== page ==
The Police force
Our resident Kiss92 DJ/ journo tells you why The Police are still something to be reckoned with
The one musical accomplishment I have in my life is that I can play the bassline for every single song by English rock trio The Police.
Or at least I used to be able to, back in the 80s.
They were my favourite band and I found vocalist Sting's bass work hypnotic - bouncy yet ominous, a rather cool mix.
Having had no previous experience with the instrument, I sat in my little room with books of sheet music and learnt the tunes one by one, from Next To You to Tea In The Sahara.
It was a complete waste of time; it was a wonderful experience.
These days I don't listen to The Police all that much, but they still hold a special place in my heart.
When I heard earlier this week that they're releasing a new movie, I was thrilled.
It's called Can't Stand Losing You: Surviving The Police, and it's narrated by guitarist Andy Summers.
In fact, the film is based on his 2006 memoir, One Train Later.
Can't Stand Losing You is currently playing in select US cities, and is also available on DVD/Blu-ray.
It's a unique sort of music documentary in that it's like hearing old war stories from a rock star grandfather.
At 72, Summers is able to provide the sort of wisdom, humour and perspective that would be lacking in a man who's still in the heat of battle.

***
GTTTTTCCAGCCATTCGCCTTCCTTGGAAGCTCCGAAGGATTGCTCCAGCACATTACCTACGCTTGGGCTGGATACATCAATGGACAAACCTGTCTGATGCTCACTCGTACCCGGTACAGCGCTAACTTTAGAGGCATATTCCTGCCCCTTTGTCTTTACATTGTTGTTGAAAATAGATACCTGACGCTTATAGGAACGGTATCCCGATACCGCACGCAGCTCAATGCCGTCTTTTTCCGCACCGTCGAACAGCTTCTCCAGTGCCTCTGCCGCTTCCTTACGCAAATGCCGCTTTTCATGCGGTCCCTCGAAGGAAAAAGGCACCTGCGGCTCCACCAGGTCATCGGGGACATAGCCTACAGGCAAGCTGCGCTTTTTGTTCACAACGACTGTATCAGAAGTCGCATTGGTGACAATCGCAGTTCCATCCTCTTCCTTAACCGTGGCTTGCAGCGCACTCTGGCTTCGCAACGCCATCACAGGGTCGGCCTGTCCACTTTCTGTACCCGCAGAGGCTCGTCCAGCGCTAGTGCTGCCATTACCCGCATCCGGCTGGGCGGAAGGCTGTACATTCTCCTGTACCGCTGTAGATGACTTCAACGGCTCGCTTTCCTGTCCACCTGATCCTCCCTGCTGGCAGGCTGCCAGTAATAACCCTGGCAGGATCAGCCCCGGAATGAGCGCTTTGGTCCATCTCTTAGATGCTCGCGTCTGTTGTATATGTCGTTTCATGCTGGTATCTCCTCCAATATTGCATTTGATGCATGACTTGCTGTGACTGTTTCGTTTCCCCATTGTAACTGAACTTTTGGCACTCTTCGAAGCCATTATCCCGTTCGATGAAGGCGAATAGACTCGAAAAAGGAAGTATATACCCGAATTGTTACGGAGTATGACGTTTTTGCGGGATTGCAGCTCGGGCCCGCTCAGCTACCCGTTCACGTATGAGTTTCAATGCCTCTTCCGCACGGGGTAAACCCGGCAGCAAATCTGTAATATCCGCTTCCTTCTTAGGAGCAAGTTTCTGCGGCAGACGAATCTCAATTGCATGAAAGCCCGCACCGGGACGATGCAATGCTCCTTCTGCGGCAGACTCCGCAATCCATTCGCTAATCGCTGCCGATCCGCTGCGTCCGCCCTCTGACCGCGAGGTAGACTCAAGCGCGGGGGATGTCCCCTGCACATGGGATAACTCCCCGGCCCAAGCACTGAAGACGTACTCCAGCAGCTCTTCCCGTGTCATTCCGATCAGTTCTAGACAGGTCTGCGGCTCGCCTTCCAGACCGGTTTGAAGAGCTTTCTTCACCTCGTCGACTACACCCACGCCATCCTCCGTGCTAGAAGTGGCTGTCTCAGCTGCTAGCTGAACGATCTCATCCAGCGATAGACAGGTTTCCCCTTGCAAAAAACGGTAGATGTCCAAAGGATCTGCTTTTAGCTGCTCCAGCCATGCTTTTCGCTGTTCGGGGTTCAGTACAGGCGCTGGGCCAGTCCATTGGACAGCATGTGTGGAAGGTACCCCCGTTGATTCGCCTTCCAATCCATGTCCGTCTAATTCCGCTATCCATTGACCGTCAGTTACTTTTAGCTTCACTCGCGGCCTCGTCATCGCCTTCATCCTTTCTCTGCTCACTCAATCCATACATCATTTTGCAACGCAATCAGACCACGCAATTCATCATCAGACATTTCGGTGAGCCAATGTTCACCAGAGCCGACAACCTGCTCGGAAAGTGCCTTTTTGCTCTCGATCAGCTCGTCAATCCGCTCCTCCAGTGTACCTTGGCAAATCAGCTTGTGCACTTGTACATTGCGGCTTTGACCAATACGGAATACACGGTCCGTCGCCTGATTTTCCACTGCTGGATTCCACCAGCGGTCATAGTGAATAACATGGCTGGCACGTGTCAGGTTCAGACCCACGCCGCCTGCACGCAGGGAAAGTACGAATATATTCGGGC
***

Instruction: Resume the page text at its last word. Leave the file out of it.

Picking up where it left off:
Summers tells us how the group got together, why they fell apart, and how they got back together again for their massively successful reunion tour in 2007.
Having missed out on a chance to see them in their heyday, I jumped at the opportunity to see them when they played here in Singapore in 2008.
I sang along to every song.
Wish I'd had my bass.
Unfortunately, that tour might be the last we see of The Police together in a live situation, but the three are still keeping busy with other things.
Sting is currently on tour with Paul Simon, which kind of makes me sad.
Sting used to be such a wicked beast - Synchronicity II, yo! - and now he's as boring as The Sound Of Silence guy.
Then again, he's been boring for decades. That's fine.
Mercurial drummer Stewart Copeland is currently playing chamber music as part of a quintet named Off The Score.
They're doing original tunes and works by Maurice Ravel and Aphex Twin.
Pretty cool beans.
To this day, I don't think there's any band that's as musically interesting to me as The Police.
Every pop band kinda sounds like The Beatles.
Every rock band kinda sounds like The Rolling Stones.
Only The Police sound like The Police, and their music lives on like the aural ruins of some vanished alien race.
Listen to the bassline for Voices Inside My Head.
Thirty-five years after first hearing it, it still gives me hypno eyes.